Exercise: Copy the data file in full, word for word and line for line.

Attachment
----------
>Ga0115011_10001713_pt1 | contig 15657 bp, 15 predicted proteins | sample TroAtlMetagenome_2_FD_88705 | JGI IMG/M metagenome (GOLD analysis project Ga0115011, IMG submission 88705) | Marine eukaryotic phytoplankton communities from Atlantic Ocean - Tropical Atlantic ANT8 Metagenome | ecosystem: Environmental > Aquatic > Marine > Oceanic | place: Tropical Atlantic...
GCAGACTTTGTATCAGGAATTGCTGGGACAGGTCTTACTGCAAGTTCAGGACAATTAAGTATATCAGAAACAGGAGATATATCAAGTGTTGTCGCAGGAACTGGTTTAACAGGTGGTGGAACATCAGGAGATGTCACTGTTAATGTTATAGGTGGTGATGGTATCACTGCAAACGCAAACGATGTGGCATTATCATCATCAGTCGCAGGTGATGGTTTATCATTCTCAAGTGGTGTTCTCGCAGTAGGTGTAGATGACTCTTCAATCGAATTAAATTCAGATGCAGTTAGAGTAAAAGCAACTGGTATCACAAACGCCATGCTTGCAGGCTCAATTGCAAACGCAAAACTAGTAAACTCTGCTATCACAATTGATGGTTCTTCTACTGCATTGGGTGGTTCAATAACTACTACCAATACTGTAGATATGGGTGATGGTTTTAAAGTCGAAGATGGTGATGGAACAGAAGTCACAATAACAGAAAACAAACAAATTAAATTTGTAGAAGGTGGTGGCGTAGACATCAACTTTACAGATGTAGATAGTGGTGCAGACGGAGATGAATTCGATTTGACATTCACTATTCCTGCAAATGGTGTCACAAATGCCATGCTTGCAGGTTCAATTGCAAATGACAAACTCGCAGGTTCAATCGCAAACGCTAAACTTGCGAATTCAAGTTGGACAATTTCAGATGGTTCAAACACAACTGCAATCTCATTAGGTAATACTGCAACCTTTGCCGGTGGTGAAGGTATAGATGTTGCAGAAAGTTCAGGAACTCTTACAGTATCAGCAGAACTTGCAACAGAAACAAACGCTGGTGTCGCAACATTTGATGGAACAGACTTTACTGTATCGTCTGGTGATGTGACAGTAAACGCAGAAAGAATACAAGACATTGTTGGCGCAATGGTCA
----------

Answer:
>Ga0115011_10001713_pt1 | contig 15657 bp, 15 predicted proteins | sample TroAtlMetagenome_2_FD_88705 | JGI IMG/M metagenome (GOLD analysis project Ga0115011, IMG submission 88705) | Marine eukaryotic phytoplankton communities from Atlantic Ocean - Tropical Atlantic ANT8 Metagenome | ecosystem: Environmental > Aquatic > Marine > Oceanic | place: Tropical Atlantic...
GCAGACTTTGTATCAGGAATTGCTGGGACAGGTCTTACTGCAAGTTCAGGACAATTAAGTATATCAGAAACAGGAGATATATCAAGTGTTGTCGCAGGAACTGGTTTAACAGGTGGTGGAACATCAGGAGATGTCACTGTTAATGTTATAGGTGGTGATGGTATCACTGCAAACGCAAACGATGTGGCATTATCATCATCAGTCGCAGGTGATGGTTTATCATTCTCAAGTGGTGTTCTCGCAGTAGGTGTAGATGACTCTTCAATCGAATTAAATTCAGATGCAGTTAGAGTAAAAGCAACTGGTATCACAAACGCCATGCTTGCAGGCTCAATTGCAAACGCAAAACTAGTAAACTCTGCTATCACAATTGATGGTTCTTCTACTGCATTGGGTGGTTCAATAACTACTACCAATACTGTAGATATGGGTGATGGTTTTAAAGTCGAAGATGGTGATGGAACAGAAGTCACAATAACAGAAAACAAACAAATTAAATTTGTAGAAGGTGGTGGCGTAGACATCAACTTTACAGATGTAGATAGTGGTGCAGACGGAGATGAATTCGATTTGACATTCACTATTCCTGCAAATGGTGTCACAAATGCCATGCTTGCAGGTTCAATTGCAAATGACAAACTCGCAGGTTCAATCGCAAACGCTAAACTTGCGAATTCAAGTTGGACAATTTCAGATGGTTCAAACACAACTGCAATCTCATTAGGTAATACTGCAACCTTTGCCGGTGGTGAAGGTATAGATGTTGCAGAAAGTTCAGGAACTCTTACAGTATCAGCAGAACTTGCAACAGAAACAAACGCTGGTGTCGCAACATTTGATGGAACAGACTTTACTGTATCGTCTGGTGATGTGACAGTAAACGCAGAAAGAATACAAGACATTGTTGGCGCAATGGTCA